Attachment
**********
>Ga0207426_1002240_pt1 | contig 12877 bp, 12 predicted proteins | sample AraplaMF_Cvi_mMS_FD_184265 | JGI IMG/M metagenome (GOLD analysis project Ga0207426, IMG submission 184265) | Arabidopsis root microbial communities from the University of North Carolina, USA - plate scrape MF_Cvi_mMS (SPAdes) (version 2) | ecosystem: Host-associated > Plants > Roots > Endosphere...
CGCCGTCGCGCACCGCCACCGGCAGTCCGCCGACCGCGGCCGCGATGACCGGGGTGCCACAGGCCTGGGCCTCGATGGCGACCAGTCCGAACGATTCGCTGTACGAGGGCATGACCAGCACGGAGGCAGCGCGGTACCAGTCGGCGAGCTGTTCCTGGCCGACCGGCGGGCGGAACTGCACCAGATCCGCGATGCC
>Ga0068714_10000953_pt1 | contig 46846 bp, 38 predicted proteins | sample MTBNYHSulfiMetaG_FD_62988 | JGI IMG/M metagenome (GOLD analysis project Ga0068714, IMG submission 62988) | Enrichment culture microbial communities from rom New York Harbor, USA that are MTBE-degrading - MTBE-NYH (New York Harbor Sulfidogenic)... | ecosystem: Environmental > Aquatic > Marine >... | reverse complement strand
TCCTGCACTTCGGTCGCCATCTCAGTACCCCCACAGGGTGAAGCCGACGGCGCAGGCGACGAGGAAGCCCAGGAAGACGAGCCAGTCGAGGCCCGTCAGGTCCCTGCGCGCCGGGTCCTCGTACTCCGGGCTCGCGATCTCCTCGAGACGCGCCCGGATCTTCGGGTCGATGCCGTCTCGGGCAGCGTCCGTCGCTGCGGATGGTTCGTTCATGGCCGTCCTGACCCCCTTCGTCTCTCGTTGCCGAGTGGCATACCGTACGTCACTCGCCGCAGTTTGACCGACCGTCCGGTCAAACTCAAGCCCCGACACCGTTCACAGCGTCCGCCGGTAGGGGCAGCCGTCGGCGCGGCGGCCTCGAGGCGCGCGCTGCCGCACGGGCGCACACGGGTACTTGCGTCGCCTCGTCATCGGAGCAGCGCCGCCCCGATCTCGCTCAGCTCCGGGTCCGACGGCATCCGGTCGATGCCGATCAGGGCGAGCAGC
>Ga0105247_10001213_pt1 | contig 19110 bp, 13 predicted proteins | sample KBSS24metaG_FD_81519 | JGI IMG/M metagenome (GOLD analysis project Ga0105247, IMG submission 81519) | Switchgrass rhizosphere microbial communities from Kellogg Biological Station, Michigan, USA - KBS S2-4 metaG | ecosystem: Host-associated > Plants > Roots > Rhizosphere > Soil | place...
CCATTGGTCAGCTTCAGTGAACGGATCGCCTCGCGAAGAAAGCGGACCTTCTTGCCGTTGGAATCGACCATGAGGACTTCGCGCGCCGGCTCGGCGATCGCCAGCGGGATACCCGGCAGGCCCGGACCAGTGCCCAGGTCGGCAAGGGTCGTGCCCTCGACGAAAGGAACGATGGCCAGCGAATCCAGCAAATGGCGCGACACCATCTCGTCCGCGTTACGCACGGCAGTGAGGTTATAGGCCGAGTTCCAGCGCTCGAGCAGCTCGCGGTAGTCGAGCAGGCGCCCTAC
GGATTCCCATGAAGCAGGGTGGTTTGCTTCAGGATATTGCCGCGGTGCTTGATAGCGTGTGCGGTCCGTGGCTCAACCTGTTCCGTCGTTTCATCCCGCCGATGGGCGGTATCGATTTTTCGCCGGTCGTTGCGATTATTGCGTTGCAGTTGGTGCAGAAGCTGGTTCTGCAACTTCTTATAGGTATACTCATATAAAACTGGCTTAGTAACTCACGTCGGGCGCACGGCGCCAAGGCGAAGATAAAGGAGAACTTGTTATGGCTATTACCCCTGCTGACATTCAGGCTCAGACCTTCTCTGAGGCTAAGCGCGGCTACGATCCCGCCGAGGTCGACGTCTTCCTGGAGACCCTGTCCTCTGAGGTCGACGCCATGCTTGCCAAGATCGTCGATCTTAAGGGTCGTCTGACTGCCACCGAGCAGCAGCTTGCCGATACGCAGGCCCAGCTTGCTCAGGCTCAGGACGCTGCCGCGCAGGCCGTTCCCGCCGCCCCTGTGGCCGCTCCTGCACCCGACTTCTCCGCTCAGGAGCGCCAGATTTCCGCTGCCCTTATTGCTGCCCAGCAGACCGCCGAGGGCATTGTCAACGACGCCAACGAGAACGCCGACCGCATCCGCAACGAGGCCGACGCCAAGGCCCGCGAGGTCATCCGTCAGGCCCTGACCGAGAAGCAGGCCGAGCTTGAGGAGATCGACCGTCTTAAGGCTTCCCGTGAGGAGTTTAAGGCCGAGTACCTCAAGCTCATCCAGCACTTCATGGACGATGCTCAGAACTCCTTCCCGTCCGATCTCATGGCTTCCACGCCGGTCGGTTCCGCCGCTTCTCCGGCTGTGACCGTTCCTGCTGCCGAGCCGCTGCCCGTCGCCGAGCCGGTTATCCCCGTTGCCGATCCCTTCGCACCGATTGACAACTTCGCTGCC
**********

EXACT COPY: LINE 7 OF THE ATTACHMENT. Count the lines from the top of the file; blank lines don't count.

GGATTCCCATGAAGCAGGGTGGTTTGCTTCAGGATATTGCCGCGGTGCTTGATAGCGTGTGCGGTCCGTGGCTCAACCTGTTCCGTCGTTTCATCCCGCCGATGGGCGGTATCGATTTTTCGCCGGTCGTTGCGATTATTGCGTTGCAGTTGGTGCAGAAGCTGGTTCTGCAACTTCTTATAGGTATACTCATATAAAACTGGCTTAGTAACTCACGTCGGGCGCACGGCGCCAAGGCGAAGATAAAGGAGAACTTGTTATGGCTATTACCCCTGCTGACATTCAGGCTCAGACCTTCTCTGAGGCTAAGCGCGGCTACGATCCCGCCGAGGTCGACGTCTTCCTGGAGACCCTGTCCTCTGAGGTCGACGCCATGCTTGCCAAGATCGTCGATCTTAAGGGTCGTCTGACTGCCACCGAGCAGCAGCTTGCCGATACGCAGGCCCAGCTTGCTCAGGCTCAGGACGCTGCCGCGCAGGCCGTTCCCGCCGCCCCTGTGGCCGCTCCTGCACCCGACTTCTCCGCTCAGGAGCGCCAGATTTCCGCTGCCCTTATTGCTGCCCAGCAGACCGCCGAGGGCATTGTCAACGACGCCAACGAGAACGCCGACCGCATCCGCAACGAGGCCGACGCCAAGGCCCGCGAGGTCATCCGTCAGGCCCTGACCGAGAAGCAGGCCGAGCTTGAGGAGATCGACCGTCTTAAGGCTTCCCGTGAGGAGTTTAAGGCCGAGTACCTCAAGCTCATCCAGCACTTCATGGACGATGCTCAGAACTCCTTCCCGTCCGATCTCATGGCTTCCACGCCGGTCGGTTCCGCCGCTTCTCCGGCTGTGACCGTTCCTGCTGCCGAGCCGCTGCCCGTCGCCGAGCCGGTTATCCCCGTTGCCGATCCCTTCGCACCGATTGACAACTTCGCTGCC